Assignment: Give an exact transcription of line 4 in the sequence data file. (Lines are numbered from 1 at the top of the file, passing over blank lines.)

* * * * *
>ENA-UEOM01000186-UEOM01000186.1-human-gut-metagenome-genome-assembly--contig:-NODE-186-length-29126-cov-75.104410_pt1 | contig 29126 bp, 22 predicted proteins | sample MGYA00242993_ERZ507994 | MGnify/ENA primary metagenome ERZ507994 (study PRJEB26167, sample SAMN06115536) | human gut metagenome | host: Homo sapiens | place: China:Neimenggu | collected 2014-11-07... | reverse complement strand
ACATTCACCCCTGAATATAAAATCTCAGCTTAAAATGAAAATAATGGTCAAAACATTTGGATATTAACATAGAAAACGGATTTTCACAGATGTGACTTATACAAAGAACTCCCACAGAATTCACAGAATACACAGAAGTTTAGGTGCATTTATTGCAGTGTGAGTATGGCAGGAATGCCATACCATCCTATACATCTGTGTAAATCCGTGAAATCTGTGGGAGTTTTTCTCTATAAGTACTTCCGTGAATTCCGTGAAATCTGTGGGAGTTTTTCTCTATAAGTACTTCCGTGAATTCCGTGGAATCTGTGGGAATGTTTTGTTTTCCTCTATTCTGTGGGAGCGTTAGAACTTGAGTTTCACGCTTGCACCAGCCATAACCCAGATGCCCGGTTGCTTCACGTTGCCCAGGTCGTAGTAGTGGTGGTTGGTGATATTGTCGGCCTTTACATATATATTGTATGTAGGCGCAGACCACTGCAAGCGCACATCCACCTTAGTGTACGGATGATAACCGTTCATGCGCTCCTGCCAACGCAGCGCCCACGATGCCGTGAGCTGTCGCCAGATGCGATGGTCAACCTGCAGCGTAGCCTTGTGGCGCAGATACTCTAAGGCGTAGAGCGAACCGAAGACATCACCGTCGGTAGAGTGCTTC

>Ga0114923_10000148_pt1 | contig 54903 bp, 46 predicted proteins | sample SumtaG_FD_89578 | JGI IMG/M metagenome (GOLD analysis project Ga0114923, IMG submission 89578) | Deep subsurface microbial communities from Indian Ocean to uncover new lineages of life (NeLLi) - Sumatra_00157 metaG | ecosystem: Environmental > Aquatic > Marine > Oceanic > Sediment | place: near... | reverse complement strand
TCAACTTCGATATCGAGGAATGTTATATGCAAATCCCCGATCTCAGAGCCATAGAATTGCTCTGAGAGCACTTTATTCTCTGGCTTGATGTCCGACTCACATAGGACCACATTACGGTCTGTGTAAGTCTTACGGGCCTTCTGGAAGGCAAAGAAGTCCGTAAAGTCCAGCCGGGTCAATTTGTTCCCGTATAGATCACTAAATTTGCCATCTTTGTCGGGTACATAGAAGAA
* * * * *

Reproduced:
TCAACTTCGATATCGAGGAATGTTATATGCAAATCCCCGATCTCAGAGCCATAGAATTGCTCTGAGAGCACTTTATTCTCTGGCTTGATGTCCGACTCACATAGGACCACATTACGGTCTGTGTAAGTCTTACGGGCCTTCTGGAAGGCAAAGAAGTCCGTAAAGTCCAGCCGGGTCAATTTGTTCCCGTATAGATCACTAAATTTGCCATCTTTGTCGGGTACATAGAAGAA